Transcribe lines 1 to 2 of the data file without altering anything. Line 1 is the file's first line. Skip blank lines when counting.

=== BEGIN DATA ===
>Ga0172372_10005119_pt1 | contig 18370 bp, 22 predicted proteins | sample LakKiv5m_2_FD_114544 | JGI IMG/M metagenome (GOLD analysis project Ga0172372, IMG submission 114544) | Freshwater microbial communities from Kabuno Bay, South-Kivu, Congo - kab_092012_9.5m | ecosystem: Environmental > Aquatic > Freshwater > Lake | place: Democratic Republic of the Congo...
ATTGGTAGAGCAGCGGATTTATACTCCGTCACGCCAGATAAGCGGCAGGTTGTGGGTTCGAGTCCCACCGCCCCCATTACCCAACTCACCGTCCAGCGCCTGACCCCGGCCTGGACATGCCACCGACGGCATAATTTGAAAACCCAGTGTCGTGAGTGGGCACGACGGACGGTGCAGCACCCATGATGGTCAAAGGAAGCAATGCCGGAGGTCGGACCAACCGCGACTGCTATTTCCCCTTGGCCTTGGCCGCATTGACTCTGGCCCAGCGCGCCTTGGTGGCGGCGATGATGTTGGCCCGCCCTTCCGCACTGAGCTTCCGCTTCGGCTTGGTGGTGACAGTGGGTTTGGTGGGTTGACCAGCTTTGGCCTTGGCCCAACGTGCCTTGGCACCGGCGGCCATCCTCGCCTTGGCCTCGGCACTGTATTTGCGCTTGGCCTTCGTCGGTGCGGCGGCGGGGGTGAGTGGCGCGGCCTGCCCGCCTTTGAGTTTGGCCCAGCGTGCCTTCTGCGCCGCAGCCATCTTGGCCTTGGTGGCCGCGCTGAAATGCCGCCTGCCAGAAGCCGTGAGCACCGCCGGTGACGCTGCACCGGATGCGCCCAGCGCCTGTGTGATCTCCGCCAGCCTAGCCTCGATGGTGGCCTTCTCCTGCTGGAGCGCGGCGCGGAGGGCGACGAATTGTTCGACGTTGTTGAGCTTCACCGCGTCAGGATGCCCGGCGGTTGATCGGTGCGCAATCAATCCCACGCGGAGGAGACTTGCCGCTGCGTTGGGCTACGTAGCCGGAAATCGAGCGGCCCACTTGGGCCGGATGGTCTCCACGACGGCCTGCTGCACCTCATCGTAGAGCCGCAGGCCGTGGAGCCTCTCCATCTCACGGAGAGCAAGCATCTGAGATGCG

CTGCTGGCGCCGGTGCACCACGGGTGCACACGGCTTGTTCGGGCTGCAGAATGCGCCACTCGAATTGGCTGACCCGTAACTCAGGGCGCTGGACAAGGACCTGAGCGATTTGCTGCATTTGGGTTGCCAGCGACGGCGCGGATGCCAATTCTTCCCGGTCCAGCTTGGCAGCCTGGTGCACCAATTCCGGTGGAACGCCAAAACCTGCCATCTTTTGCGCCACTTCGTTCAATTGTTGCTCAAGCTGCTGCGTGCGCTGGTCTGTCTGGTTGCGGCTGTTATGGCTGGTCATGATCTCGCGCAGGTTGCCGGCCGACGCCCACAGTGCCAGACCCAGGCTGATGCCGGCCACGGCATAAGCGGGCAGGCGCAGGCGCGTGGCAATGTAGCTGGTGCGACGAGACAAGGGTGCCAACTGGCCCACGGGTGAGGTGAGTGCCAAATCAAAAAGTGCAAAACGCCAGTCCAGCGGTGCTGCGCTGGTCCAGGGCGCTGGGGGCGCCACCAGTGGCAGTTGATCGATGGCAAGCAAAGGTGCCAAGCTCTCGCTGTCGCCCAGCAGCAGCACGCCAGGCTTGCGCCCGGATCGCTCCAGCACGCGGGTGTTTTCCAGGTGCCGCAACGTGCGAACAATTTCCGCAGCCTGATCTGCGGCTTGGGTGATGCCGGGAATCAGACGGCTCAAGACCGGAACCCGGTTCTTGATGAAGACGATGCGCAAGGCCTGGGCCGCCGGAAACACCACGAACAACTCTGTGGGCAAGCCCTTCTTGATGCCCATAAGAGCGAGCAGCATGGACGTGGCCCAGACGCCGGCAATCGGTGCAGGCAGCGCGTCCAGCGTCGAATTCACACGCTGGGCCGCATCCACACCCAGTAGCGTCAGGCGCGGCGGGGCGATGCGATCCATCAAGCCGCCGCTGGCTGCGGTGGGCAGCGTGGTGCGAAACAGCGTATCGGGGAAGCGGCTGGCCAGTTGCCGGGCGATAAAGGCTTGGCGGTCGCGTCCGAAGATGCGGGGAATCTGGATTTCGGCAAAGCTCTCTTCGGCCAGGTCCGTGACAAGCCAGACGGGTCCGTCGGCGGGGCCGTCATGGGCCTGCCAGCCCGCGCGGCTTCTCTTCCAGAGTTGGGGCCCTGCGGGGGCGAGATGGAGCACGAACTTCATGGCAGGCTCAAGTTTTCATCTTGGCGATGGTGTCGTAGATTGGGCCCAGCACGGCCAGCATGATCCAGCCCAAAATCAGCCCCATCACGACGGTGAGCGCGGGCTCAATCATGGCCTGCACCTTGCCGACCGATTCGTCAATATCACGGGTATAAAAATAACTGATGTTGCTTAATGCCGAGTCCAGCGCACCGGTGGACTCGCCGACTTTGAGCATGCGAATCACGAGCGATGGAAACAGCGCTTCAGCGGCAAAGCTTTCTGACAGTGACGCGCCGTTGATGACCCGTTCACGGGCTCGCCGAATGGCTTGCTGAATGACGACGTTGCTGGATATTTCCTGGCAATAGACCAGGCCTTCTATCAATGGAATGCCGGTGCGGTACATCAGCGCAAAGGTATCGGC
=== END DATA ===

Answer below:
>Ga0172372_10005119_pt1 | contig 18370 bp, 22 predicted proteins | sample LakKiv5m_2_FD_114544 | JGI IMG/M metagenome (GOLD analysis project Ga0172372, IMG submission 114544) | Freshwater microbial communities from Kabuno Bay, South-Kivu, Congo - kab_092012_9.5m | ecosystem: Environmental > Aquatic > Freshwater > Lake | place: Democratic Republic of the Congo...
ATTGGTAGAGCAGCGGATTTATACTCCGTCACGCCAGATAAGCGGCAGGTTGTGGGTTCGAGTCCCACCGCCCCCATTACCCAACTCACCGTCCAGCGCCTGACCCCGGCCTGGACATGCCACCGACGGCATAATTTGAAAACCCAGTGTCGTGAGTGGGCACGACGGACGGTGCAGCACCCATGATGGTCAAAGGAAGCAATGCCGGAGGTCGGACCAACCGCGACTGCTATTTCCCCTTGGCCTTGGCCGCATTGACTCTGGCCCAGCGCGCCTTGGTGGCGGCGATGATGTTGGCCCGCCCTTCCGCACTGAGCTTCCGCTTCGGCTTGGTGGTGACAGTGGGTTTGGTGGGTTGACCAGCTTTGGCCTTGGCCCAACGTGCCTTGGCACCGGCGGCCATCCTCGCCTTGGCCTCGGCACTGTATTTGCGCTTGGCCTTCGTCGGTGCGGCGGCGGGGGTGAGTGGCGCGGCCTGCCCGCCTTTGAGTTTGGCCCAGCGTGCCTTCTGCGCCGCAGCCATCTTGGCCTTGGTGGCCGCGCTGAAATGCCGCCTGCCAGAAGCCGTGAGCACCGCCGGTGACGCTGCACCGGATGCGCCCAGCGCCTGTGTGATCTCCGCCAGCCTAGCCTCGATGGTGGCCTTCTCCTGCTGGAGCGCGGCGCGGAGGGCGACGAATTGTTCGACGTTGTTGAGCTTCACCGCGTCAGGATGCCCGGCGGTTGATCGGTGCGCAATCAATCCCACGCGGAGGAGACTTGCCGCTGCGTTGGGCTACGTAGCCGGAAATCGAGCGGCCCACTTGGGCCGGATGGTCTCCACGACGGCCTGCTGCACCTCATCGTAGAGCCGCAGGCCGTGGAGCCTCTCCATCTCACGGAGAGCAAGCATCTGAGATGCG